As a young boy, how do you know how to work when you have not seen an adult man do it? How do you know about the sacrifices that work requires (getting up early, putting up with a boss you hate, staying late, negotiating raises, etc.) when you have never heard a male role model talk about doing that?

Your young man’s sense of role identity has already been heavily influenced by the time you are 10 years old. When the messaging is that there are only three paths to a living wage—sports, music, and crime—how do you decide what kind of “man” you will be? Furthermore, in generational poverty neighborhoods, you are often a “hero” if you resist arrest. Authority is not to be trusted. So who are your heroes? And which “professional path” is most accessible?


Our system of schooling further exacerbates this issue. Eighty-five percent of educators are female, 50% of the student population is male, and the majority of discipline referrals, dropouts, special education students, and nonreaders are males. The numbers do not work.

There has been a huge effort on the part of some departments of higher education institutions to downplay or ignore the differences between males and females. The argument is that they both need the same things—love, acceptance, support, etc. However, there is a great deal of good research that shows male and female brains operate differently. We do training in schools about how that processing differs and what can be done to address it. If you are a male from poverty, getting educated in school is more difficult than if you are female. A wonderful book on the subject is Why Gender Matters by Leonard Sax.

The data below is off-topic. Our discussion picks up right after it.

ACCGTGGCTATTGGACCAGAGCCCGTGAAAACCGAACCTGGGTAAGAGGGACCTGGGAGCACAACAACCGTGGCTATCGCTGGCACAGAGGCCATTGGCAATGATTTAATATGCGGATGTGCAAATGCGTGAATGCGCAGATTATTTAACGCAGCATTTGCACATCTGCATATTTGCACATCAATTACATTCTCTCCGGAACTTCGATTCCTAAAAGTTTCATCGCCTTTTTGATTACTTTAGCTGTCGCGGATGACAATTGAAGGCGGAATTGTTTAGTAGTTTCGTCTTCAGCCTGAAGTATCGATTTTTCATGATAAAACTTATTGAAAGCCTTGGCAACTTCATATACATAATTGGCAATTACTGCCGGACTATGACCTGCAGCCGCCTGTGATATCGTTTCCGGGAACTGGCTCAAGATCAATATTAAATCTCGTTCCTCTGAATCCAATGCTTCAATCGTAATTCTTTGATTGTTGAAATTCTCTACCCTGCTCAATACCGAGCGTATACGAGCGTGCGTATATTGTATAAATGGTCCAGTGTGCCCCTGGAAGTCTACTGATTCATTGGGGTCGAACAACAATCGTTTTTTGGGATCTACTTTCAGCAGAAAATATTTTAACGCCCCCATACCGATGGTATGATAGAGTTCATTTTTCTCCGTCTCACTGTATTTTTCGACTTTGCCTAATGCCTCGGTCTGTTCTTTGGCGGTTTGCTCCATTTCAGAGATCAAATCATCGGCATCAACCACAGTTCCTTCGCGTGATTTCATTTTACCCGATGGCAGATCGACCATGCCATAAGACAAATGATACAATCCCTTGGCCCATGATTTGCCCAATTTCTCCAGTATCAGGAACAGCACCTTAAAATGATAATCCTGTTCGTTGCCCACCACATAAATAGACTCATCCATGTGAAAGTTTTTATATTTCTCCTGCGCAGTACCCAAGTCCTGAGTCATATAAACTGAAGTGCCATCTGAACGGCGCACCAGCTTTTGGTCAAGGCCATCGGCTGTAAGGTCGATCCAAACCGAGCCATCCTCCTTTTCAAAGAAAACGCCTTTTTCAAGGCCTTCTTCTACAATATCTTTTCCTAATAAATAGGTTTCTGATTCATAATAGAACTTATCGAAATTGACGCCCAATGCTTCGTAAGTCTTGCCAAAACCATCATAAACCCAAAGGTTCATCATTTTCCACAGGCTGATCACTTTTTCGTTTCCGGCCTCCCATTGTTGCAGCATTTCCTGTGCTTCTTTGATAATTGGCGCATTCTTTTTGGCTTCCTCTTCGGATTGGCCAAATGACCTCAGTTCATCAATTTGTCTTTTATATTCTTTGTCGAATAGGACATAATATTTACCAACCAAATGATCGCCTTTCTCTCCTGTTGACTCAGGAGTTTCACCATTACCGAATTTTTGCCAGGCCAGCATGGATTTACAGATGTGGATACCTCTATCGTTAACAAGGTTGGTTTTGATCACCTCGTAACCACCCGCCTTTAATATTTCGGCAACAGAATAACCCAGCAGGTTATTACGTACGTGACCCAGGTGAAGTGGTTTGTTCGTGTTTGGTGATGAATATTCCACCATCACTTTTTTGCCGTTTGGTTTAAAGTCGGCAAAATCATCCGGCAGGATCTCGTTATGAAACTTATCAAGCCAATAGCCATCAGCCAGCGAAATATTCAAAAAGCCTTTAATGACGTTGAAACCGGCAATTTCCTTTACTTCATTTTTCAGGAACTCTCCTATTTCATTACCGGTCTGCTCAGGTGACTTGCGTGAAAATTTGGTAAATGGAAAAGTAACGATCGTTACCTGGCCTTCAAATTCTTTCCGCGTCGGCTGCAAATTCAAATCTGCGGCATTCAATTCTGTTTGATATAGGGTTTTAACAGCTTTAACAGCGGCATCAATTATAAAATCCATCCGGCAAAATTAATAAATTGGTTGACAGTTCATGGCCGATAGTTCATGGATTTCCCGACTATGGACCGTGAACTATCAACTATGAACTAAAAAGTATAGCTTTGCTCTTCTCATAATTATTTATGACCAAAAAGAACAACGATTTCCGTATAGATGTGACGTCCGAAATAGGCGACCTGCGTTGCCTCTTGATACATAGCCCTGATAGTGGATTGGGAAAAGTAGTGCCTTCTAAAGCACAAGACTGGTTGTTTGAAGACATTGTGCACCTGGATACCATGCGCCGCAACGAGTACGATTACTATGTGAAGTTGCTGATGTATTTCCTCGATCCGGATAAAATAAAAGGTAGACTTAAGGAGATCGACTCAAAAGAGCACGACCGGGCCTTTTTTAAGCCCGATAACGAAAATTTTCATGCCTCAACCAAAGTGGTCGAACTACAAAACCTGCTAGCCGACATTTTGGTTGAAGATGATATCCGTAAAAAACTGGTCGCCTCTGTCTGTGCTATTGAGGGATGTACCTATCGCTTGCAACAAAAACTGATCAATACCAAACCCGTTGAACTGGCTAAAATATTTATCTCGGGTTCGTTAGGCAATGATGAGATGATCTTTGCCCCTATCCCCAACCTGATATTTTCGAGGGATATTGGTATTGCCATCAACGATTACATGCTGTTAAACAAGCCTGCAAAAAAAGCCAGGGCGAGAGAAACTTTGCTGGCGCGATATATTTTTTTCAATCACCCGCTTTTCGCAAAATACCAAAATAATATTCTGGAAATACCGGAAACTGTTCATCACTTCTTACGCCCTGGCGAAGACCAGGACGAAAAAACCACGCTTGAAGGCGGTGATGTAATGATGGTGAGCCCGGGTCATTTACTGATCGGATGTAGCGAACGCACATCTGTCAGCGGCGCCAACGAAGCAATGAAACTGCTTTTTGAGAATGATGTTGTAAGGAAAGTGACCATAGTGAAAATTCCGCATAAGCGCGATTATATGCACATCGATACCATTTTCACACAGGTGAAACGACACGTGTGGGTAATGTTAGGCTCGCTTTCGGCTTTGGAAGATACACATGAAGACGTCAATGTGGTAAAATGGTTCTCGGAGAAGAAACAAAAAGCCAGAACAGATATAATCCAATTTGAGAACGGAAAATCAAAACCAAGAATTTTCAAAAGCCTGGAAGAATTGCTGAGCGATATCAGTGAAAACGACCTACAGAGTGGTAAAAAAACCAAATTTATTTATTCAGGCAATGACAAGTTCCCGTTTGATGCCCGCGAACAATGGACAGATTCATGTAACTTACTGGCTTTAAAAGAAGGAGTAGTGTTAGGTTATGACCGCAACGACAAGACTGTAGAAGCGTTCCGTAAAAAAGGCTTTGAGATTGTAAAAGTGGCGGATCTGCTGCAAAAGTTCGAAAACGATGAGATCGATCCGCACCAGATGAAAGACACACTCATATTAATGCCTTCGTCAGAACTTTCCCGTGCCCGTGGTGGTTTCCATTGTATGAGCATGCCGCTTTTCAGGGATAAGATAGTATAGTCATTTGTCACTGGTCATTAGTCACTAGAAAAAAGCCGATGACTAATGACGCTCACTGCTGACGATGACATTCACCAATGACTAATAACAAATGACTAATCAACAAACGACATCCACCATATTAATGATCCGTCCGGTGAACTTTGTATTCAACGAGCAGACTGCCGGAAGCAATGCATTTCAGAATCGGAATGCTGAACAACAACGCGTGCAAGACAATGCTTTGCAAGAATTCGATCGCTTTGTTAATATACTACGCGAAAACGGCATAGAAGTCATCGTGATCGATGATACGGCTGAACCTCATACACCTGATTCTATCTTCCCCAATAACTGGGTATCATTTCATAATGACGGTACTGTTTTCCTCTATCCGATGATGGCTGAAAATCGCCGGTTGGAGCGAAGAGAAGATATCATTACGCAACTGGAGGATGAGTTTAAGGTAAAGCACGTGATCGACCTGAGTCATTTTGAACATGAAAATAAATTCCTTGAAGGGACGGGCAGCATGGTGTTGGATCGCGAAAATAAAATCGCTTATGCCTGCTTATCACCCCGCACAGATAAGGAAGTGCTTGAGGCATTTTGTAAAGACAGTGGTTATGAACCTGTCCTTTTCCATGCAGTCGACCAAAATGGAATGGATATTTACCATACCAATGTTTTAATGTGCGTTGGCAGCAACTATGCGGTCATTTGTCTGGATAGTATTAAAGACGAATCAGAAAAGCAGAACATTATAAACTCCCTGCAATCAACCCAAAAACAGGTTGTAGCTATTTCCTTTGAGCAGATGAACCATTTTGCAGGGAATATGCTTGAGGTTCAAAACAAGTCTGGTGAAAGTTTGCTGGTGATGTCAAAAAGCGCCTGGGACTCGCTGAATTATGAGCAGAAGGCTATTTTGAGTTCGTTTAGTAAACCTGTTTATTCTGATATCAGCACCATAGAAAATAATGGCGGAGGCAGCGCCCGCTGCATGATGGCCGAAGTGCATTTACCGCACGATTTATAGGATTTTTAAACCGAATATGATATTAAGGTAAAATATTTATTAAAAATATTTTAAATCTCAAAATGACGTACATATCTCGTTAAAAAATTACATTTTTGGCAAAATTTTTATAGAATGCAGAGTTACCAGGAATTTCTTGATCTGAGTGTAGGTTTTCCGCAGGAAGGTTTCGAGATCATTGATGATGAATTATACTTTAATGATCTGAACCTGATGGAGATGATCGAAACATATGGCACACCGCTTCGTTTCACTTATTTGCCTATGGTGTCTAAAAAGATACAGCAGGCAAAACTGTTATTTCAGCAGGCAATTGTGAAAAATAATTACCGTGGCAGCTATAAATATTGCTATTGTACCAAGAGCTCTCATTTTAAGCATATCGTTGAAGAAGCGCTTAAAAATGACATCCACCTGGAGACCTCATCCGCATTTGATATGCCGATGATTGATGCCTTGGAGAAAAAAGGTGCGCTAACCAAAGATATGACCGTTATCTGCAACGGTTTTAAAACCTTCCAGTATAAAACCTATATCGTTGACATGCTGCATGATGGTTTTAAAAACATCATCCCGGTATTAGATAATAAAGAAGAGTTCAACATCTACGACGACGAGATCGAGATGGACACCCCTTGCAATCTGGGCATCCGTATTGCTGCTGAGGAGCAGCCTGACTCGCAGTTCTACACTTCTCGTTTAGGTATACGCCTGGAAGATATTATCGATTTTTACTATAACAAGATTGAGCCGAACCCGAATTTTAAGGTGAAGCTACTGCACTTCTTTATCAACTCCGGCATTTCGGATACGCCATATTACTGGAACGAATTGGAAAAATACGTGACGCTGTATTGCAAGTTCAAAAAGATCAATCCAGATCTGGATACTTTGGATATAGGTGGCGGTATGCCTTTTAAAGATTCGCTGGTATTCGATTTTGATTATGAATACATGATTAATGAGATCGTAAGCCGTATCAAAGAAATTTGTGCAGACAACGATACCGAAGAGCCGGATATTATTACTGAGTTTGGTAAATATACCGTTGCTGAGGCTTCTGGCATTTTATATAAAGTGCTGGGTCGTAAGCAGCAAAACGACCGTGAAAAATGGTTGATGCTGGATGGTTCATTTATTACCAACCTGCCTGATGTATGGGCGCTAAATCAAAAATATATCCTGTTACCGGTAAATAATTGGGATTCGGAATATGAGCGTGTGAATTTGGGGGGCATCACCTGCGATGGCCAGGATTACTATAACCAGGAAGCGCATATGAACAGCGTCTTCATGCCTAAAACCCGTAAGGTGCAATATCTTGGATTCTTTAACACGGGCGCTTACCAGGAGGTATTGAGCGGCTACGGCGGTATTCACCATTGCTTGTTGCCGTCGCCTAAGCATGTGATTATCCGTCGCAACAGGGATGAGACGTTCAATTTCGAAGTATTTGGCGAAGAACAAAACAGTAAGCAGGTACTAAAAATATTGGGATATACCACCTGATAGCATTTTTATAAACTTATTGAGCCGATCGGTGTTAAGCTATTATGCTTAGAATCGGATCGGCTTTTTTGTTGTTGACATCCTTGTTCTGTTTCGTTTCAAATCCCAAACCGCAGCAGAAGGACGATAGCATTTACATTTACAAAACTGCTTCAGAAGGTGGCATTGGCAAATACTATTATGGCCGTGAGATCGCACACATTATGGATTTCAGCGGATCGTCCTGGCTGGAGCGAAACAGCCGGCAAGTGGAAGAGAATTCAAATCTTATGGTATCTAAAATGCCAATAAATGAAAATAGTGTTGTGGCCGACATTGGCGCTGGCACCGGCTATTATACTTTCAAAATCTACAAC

The neighborhood

In the neighborhood, so-called “three strikes laws” and disproportionately enforced drug laws have incarcerated thousands of young men—mostly from poverty. So generational poverty neighborhoods have many individuals who have been imprisoned and have criminal records. Their ability to get jobs is almost nonexistent because of some of the laws that have been enacted. Some researchers see imprisonment as an infectious disease. You are much more likely to be in prison if you have had a family member in prison.

There is so much research on neighborhood effects: lead in the paint, pollution in the air, food insecurity and substandard food, less language, insufficient prenatal care, etc. Is it any wonder that 7% of adults in poverty have a mental illness compared to 3% in middle class?

One of the phrases I heard most often in my former husband’s neighborhood was “real men don’t push paper.” What this meant was that “real men” work with their hands. You simply were not respected if you did not “work hard”—and that meant physical work.

There are myriad realities and effects of poverty on young boys as they become men, and this piece consists of broad strokes on a complex topic. This is not meant to be definitive but to shed light on additional issues that are at play.

Ruby K. Payne, Ph.D. is the founder of aha! Process and an author, speaker, publisher, and career educator. Recognized internationally for A Framework for Understanding Poverty, her foundational book and workshop, Dr. Ruby Payne has helped students and adults of all economic backgrounds achieve academic, professional, and personal success.